It’s been more than one and a half years, since I last posted on the garden railway. In the meantime I decided to remove it. The reasons are simple: no time, no money, too many ambitions.
Garden railways are expensive on both accounts. Paul Race recently published a very good article on his wonderful website: Which Comes First, the Garden or the Train? One of his core arguments is:
Initially you should plan to spend over twice as much on track as you do on trains. And over twice as much on your garden and landscaping as you do on the trains and track put together.
I concur. Besides the financial aspect I didn’t (couldn’t?) take enough time to work on the railway. And so it came during spring that my wife mentioned the perpetual construction site, which really was no pretty sight to see.
Those two reasons motivated me to remove the tracks, take the laid stones out of the earth and undo the weed barriers. As I have mentioned in breaking ground, the railways concept was based on a easy-and-fast construction. It has held up well over the last two years. I can only recommend it and I will take up on it again. For some day, I do want to have a garden railway.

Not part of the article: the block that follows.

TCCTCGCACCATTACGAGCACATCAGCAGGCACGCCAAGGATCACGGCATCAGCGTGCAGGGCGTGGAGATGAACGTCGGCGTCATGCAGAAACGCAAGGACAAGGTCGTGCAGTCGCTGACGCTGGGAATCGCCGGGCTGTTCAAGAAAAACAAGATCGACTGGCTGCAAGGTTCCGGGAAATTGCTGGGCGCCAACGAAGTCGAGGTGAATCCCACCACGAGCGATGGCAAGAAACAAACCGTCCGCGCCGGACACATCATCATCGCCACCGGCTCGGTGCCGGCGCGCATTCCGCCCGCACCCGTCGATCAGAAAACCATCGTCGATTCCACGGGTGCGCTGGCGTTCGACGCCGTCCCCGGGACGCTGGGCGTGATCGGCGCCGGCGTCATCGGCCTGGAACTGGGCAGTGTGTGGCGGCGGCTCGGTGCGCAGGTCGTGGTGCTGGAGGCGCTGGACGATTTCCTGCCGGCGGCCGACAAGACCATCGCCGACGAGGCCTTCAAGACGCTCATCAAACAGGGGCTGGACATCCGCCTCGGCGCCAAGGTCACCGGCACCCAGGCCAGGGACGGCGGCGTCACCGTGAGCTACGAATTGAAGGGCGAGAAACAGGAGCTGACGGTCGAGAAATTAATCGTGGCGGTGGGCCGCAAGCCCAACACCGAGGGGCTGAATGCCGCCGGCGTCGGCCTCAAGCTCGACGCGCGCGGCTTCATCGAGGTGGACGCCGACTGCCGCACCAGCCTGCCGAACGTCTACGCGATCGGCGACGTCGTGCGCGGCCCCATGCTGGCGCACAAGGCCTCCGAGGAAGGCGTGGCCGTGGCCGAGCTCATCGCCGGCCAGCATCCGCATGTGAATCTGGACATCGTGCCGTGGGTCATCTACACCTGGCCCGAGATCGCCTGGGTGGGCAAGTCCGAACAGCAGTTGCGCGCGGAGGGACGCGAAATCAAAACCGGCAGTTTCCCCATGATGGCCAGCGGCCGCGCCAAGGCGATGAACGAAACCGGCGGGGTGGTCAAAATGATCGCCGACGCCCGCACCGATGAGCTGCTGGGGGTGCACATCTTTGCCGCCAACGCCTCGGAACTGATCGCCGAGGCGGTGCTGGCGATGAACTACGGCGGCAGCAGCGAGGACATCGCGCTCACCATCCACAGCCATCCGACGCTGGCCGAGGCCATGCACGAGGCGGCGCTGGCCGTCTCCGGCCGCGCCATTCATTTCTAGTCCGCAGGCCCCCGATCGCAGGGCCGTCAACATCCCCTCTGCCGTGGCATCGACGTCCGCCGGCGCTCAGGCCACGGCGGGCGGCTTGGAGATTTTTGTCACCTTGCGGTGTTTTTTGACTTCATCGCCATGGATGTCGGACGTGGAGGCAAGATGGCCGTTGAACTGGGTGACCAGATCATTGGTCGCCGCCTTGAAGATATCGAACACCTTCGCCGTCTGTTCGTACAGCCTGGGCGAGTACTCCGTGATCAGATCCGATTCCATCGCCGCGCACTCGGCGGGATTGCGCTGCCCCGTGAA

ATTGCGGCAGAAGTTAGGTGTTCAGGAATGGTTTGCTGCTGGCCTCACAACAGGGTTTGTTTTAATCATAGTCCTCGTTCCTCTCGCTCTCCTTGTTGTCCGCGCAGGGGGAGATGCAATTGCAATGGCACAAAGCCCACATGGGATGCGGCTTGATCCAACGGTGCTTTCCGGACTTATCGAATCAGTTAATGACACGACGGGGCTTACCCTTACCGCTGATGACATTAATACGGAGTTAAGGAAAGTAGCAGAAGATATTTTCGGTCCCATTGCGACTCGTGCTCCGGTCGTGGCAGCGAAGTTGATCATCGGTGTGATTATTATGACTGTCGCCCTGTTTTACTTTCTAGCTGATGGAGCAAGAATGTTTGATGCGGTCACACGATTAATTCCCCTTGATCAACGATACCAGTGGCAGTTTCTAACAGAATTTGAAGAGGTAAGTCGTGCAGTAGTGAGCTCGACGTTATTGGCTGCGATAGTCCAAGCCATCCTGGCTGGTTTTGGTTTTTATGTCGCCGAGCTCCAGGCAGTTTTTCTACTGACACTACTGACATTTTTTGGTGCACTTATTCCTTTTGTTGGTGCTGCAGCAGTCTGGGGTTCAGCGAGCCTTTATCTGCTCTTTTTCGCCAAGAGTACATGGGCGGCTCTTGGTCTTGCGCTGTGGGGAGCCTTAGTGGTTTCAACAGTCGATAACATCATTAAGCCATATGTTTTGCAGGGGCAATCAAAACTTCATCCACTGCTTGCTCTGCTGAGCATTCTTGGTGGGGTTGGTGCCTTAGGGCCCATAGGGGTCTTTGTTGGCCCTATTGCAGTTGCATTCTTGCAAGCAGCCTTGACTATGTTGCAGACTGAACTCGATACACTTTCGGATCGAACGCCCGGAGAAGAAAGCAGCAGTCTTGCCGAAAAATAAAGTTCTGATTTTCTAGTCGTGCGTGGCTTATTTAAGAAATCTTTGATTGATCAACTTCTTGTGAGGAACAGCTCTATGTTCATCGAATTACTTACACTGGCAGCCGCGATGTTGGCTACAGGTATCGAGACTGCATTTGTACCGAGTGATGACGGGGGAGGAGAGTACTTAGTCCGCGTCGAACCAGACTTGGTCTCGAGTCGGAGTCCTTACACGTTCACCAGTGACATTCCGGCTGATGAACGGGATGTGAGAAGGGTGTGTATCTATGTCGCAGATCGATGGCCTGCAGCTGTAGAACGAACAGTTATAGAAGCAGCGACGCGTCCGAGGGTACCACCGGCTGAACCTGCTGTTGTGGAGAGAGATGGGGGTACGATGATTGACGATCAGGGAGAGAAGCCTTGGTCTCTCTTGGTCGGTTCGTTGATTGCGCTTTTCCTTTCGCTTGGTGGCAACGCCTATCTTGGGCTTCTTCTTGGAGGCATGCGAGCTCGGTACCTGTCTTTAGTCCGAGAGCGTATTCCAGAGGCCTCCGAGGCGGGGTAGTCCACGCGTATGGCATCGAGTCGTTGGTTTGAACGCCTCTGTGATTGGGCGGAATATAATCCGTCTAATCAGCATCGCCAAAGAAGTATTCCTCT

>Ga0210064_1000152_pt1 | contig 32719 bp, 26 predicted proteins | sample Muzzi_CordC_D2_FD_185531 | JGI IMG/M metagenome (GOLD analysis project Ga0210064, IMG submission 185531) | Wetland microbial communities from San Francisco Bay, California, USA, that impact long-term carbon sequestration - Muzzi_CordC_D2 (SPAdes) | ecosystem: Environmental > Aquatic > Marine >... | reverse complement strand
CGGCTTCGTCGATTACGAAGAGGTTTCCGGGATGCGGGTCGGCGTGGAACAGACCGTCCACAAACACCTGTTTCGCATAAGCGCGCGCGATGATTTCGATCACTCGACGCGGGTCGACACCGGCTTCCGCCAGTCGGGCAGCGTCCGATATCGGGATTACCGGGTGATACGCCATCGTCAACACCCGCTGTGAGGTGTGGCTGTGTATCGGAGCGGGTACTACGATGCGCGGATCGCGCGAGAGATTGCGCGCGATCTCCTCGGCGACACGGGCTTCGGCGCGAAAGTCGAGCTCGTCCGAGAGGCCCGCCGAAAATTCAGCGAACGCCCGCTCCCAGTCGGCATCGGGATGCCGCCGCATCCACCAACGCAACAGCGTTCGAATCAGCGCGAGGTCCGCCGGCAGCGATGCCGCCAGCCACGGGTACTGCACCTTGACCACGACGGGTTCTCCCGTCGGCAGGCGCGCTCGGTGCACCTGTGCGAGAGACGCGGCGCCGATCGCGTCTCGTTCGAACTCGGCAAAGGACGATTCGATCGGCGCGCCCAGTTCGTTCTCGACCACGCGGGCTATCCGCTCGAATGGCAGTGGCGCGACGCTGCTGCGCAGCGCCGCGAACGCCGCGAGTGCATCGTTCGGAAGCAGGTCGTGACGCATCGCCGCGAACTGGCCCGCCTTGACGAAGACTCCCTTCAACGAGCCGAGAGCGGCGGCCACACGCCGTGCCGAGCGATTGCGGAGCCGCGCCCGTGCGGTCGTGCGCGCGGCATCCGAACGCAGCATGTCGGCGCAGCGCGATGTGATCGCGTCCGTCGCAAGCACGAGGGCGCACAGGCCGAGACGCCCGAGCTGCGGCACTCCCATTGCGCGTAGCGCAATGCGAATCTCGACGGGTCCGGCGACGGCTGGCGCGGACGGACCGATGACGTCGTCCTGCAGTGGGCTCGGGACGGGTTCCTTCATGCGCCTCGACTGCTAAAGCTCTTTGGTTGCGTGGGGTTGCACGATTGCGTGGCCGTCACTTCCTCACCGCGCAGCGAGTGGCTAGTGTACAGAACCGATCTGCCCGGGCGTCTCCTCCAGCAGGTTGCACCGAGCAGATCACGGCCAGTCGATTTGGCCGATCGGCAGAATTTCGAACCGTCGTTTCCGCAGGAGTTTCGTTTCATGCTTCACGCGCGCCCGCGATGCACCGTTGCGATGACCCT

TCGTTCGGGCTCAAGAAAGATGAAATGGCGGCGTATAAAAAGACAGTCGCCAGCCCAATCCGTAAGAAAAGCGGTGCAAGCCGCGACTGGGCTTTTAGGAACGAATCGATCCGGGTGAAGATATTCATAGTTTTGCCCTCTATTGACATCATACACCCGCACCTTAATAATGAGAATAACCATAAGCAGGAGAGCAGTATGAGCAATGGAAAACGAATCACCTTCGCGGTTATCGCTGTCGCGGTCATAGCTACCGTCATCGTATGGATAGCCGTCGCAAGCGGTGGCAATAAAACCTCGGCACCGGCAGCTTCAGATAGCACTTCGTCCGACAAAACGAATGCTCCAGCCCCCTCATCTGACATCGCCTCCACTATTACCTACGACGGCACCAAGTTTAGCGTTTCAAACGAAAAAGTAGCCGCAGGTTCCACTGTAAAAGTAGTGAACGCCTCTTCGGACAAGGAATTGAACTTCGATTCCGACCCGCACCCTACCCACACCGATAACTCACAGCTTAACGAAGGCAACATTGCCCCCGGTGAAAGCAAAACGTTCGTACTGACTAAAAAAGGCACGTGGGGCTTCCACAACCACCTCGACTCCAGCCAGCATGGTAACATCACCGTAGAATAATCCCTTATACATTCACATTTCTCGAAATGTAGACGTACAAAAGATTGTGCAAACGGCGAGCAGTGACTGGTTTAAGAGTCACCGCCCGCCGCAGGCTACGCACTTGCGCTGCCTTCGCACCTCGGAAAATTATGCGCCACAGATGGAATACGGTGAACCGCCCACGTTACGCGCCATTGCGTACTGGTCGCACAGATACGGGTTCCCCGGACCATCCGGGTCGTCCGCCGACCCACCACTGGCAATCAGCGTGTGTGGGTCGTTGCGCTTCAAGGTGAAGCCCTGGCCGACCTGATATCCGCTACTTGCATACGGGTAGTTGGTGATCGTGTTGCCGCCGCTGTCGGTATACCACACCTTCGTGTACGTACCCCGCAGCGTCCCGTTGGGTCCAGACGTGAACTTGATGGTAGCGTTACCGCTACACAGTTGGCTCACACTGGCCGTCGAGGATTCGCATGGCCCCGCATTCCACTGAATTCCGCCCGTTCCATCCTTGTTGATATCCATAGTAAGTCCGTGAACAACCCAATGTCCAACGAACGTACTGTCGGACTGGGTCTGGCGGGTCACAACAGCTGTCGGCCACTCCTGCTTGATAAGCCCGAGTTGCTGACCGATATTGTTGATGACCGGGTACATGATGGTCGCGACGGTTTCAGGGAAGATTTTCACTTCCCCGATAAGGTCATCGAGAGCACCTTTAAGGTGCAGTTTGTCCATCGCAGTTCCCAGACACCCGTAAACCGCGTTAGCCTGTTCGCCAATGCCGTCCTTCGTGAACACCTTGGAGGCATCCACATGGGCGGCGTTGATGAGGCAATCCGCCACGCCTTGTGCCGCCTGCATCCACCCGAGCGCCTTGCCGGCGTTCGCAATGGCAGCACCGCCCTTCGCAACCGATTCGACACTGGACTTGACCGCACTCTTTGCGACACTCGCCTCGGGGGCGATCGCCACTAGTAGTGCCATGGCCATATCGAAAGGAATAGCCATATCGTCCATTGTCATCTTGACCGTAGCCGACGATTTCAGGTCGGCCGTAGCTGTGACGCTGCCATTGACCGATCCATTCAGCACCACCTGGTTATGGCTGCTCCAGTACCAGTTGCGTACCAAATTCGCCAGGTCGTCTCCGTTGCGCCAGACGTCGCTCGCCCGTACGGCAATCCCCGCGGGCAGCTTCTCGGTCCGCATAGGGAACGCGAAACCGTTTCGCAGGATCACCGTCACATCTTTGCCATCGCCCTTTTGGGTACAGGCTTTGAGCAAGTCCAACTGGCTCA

So much on time and money. What about those ambitions? I fell into the classic pit fall: starting on lots of good (and expensive) ideas, before the fundamentals were set. For instance experimenting with code 250 tracks, while the first loop wasn’t even finished. “If I pause construction now, I can have nicer looking tracks on the front side” evolved to “I totally need a few nice switches in code 250!” And in no time, half a year was spent on saving up instead of making progress.
I did learn some lessons. I will elaborate on them next time.